Drunk Florida Man Drives Lawnmower Down Highway, Tells Cop 'Just Take Me to Jail'

Body camera footage captured an inebriated Florida man asking a sheriff's deputy to take him to jail after being caught driving his lawnmower in the middle of a highway.

A Marion County sheriff's deputy arrested the man, Paul Burke, on a DUI charge. Burke has had three prior DUI convictions, according to a post on the sheriff's office Facebook page.

Footage from the incident, which occurred August 5, shows Deputy Richard Jentsch driving behind Burke, who was riding his lawnmower down Highway 316 in Fort McCoy, located about 100 miles north of Orlando.

Jentsch pulled Burke over and asked how much Burke had had to drink that night, to which Burke replied "a couple." Burke said he wasn't going to lie after the deputy pressed him, adding that he was on his way home.

"Are you going to take me to jail or not?" Burke asked Jentsch, who told Burke he would conduct some field sobriety exercises. "There's no sense in it…cause I've been drinking," Burke responded.

Burke initially attempted to do the field sobriety exercises, but had trouble walking and standing still, the video shows. Burke admitted to Jentsch he did not have a driver's license, and offered to instead give Jentsch his ID, saying he was "trying to be a nicest guy as I can."

Burke then insisted that he was unable to do the field sobriety exercises, telling Jentsch again that he had "been drinking too much" and couldn't walk. Jentsch informed Burke he was operating a motor vehicle while under the influence and driving down the middle of the highway.

"Well, can we just give me a ticket and be done with that?" Burke told Jentsch, who asked again if Burke wished to do the field sobriety exercises.

"No sir, just take me to jail," Burke replied. The footage ends with Jentsch asking Burke to put his hands behind his back.

Field Sobriety Test
North Miami Beach police officer Duhamel Jeanite, left, and Ray DeJesus Jr. conduct a field sobriety test on a driver during a DUI checkpoint on May 23, 2013 in Miami. A sheriff’s deputy arrested an inebriated Florida man on August 5, after he was caught driving his lawn mower in the middle of a highway. Joe Raedle/Getty

Burke has had his driver's license suspended or revoked seven times because of DUIs or refusing to submit to a Breathalyzer, according to a slide at the end of the footage, which was provided by the Marion County Sheriff's Office and posted to its Facebook page.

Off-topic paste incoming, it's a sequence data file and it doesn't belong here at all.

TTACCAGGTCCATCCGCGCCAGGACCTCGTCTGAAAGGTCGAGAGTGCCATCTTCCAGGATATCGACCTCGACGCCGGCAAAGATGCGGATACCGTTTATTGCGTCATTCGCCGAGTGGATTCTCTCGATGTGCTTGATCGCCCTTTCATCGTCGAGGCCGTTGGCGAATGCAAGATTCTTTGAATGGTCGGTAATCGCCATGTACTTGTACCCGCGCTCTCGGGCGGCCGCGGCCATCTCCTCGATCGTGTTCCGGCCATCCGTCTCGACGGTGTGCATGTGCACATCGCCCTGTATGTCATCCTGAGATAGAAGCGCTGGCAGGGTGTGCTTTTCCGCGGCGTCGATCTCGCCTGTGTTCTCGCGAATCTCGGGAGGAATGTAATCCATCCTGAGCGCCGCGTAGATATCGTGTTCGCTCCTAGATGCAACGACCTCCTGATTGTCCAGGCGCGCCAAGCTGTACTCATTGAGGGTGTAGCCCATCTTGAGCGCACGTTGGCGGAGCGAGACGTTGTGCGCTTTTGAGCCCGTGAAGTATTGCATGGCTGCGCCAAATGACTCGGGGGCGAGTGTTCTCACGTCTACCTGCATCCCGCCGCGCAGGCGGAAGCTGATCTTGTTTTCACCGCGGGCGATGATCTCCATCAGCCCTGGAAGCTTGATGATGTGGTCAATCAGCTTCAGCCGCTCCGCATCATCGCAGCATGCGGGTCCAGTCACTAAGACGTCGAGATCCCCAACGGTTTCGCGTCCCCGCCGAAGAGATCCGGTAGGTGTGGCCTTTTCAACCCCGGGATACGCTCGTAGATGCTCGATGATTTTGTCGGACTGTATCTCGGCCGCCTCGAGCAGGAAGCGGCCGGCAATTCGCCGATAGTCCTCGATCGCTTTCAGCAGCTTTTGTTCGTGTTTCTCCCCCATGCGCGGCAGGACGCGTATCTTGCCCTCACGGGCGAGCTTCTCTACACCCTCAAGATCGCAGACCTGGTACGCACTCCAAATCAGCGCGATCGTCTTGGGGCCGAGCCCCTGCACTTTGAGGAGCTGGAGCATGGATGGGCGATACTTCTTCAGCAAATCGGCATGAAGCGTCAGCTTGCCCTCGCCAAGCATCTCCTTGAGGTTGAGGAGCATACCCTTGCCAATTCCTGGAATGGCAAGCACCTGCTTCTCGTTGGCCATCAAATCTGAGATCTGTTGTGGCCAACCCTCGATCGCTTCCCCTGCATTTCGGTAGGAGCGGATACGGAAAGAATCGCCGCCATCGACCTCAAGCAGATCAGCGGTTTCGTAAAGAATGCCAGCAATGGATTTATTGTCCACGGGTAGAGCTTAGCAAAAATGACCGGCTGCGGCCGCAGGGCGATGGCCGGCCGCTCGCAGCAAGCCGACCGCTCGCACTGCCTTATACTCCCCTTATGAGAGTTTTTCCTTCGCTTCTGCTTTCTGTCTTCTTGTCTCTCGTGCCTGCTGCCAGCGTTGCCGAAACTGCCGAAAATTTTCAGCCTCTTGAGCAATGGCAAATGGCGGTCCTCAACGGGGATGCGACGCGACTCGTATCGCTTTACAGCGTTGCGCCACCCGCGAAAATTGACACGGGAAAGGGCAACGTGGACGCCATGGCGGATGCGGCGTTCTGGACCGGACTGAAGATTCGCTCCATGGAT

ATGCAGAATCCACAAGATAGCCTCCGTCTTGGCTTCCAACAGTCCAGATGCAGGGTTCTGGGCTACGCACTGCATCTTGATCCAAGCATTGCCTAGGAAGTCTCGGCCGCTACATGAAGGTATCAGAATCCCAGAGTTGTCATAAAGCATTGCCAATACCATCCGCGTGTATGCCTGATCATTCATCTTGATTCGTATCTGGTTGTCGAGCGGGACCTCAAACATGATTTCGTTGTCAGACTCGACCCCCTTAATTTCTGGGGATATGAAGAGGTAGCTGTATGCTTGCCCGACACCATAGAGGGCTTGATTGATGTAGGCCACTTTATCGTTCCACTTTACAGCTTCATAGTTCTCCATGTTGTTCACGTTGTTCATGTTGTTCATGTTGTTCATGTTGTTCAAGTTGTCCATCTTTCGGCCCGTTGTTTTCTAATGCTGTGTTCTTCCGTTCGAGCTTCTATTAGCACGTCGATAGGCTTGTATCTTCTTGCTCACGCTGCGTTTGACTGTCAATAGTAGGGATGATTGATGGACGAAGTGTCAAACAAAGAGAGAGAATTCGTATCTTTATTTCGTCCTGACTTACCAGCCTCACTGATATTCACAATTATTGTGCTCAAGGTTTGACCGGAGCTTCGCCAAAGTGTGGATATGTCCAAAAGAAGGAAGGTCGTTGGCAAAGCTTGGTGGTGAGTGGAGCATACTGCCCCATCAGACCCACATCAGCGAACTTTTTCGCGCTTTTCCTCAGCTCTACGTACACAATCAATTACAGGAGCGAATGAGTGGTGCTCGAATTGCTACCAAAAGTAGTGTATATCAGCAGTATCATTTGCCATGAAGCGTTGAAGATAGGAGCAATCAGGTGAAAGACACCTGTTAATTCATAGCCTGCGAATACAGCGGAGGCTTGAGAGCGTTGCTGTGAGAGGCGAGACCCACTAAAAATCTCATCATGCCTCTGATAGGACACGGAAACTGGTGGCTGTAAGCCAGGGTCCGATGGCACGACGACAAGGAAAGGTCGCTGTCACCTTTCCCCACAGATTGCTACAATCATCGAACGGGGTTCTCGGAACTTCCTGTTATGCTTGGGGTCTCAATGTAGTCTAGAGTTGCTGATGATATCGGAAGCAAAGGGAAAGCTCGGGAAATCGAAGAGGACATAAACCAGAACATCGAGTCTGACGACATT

When Jentsch made contact with Burke on this particular occasion, the deputy "could smell the alcohol coming from his breath and his speech was slurred."

"Driving a lawnmower in the middle of a road where the speed limit is 55mph is dangerous and illegal…add being drunk into the mix, it can be come fatal," according to the post, which has been shared more than 150 times.

Paul Bloom, a spokesman for the sheriff's office, told Newsweek that Florida's public record laws state that any case closed by arrest can become public record, with few exceptions. The office decides to post on Facebook cases related to wanted persons, photos of criminals the office hopes to identify and crime prevention methods.

In this particular instance, Bloom wrote that the post about Burke's DUI was meant to "hopefully discourage others from the dangers of taking to the road in an intoxicated state."

"In short, our page is intended to be informative and educational while still being entertaining and connecting with our community," Bloom said.

The office charged Burke with two felonies, including a fourth or subsequent DUI offense and a third or subsequent moving traffic violation with a suspended license. The office also charged Burke with one misdemeanor crime, refusing to submit to a blood alcohol test while having a suspended license, according to the office's inmate records.

Burke was released August 7 after posting bond, the records show. He has appeared in the office's inmate system at least 14 other times, with incidents dating as far back as 1990.

Update (08/11/20, 4:14 p.m.): This article has been updated to include comments from the Marion County Sheriff's Office.